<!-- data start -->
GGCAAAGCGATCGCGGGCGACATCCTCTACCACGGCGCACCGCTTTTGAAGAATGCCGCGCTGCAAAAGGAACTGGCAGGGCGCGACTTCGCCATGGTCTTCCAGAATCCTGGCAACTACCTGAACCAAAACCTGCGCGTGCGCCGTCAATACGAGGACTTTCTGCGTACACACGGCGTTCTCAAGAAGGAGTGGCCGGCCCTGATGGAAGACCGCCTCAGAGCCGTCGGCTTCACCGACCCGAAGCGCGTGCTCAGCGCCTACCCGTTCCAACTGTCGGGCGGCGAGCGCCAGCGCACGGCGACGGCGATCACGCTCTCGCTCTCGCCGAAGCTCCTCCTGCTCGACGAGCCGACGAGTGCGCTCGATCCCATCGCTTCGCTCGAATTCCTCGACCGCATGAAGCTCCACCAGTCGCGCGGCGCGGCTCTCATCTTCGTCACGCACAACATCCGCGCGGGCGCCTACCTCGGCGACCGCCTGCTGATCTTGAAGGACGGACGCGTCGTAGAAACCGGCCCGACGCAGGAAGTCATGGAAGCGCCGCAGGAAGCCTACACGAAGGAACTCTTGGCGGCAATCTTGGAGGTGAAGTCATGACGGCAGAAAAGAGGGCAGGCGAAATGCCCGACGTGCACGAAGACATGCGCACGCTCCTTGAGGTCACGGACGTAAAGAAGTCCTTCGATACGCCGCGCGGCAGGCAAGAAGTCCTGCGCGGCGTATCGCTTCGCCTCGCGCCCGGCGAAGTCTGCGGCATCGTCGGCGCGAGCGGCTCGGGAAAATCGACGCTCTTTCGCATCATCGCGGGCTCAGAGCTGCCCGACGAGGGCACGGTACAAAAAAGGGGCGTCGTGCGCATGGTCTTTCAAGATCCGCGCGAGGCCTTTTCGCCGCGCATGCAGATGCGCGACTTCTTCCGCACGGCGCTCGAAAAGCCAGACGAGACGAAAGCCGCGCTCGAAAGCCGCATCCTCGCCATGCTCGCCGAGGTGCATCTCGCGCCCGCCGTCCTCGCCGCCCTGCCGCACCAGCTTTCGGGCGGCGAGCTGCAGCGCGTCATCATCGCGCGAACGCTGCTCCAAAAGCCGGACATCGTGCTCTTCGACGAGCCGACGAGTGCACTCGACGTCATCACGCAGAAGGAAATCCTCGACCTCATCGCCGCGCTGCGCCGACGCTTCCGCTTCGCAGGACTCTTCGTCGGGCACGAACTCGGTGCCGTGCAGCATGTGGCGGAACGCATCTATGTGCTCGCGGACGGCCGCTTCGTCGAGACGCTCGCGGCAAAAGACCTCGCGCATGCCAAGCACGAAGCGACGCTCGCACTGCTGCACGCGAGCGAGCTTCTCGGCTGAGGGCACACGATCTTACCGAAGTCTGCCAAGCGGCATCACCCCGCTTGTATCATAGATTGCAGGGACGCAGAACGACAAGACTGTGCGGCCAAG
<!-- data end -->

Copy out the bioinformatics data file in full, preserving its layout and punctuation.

GGCAAAGCGATCGCGGGCGACATCCTCTACCACGGCGCACCGCTTTTGAAGAATGCCGCGCTGCAAAAGGAACTGGCAGGGCGCGACTTCGCCATGGTCTTCCAGAATCCTGGCAACTACCTGAACCAAAACCTGCGCGTGCGCCGTCAATACGAGGACTTTCTGCGTACACACGGCGTTCTCAAGAAGGAGTGGCCGGCCCTGATGGAAGACCGCCTCAGAGCCGTCGGCTTCACCGACCCGAAGCGCGTGCTCAGCGCCTACCCGTTCCAACTGTCGGGCGGCGAGCGCCAGCGCACGGCGACGGCGATCACGCTCTCGCTCTCGCCGAAGCTCCTCCTGCTCGACGAGCCGACGAGTGCGCTCGATCCCATCGCTTCGCTCGAATTCCTCGACCGCATGAAGCTCCACCAGTCGCGCGGCGCGGCTCTCATCTTCGTCACGCACAACATCCGCGCGGGCGCCTACCTCGGCGACCGCCTGCTGATCTTGAAGGACGGACGCGTCGTAGAAACCGGCCCGACGCAGGAAGTCATGGAAGCGCCGCAGGAAGCCTACACGAAGGAACTCTTGGCGGCAATCTTGGAGGTGAAGTCATGACGGCAGAAAAGAGGGCAGGCGAAATGCCCGACGTGCACGAAGACATGCGCACGCTCCTTGAGGTCACGGACGTAAAGAAGTCCTTCGATACGCCGCGCGGCAGGCAAGAAGTCCTGCGCGGCGTATCGCTTCGCCTCGCGCCCGGCGAAGTCTGCGGCATCGTCGGCGCGAGCGGCTCGGGAAAATCGACGCTCTTTCGCATCATCGCGGGCTCAGAGCTGCCCGACGAGGGCACGGTACAAAAAAGGGGCGTCGTGCGCATGGTCTTTCAAGATCCGCGCGAGGCCTTTTCGCCGCGCATGCAGATGCGCGACTTCTTCCGCACGGCGCTCGAAAAGCCAGACGAGACGAAAGCCGCGCTCGAAAGCCGCATCCTCGCCATGCTCGCCGAGGTGCATCTCGCGCCCGCCGTCCTCGCCGCCCTGCCGCACCAGCTTTCGGGCGGCGAGCTGCAGCGCGTCATCATCGCGCGAACGCTGCTCCAAAAGCCGGACATCGTGCTCTTCGACGAGCCGACGAGTGCACTCGACGTCATCACGCAGAAGGAAATCCTCGACCTCATCGCCGCGCTGCGCCGACGCTTCCGCTTCGCAGGACTCTTCGTCGGGCACGAACTCGGTGCCGTGCAGCATGTGGCGGAACGCATCTATGTGCTCGCGGACGGCCGCTTCGTCGAGACGCTCGCGGCAAAAGACCTCGCGCATGCCAAGCACGAAGCGACGCTCGCACTGCTGCACGCGAGCGAGCTTCTCGGCTGAGGGCACACGATCTTACCGAAGTCTGCCAAGCGGCATCACCCCGCTTGTATCATAGATTGCAGGGACGCAGAACGACAAGACTGTGCGGCCAAG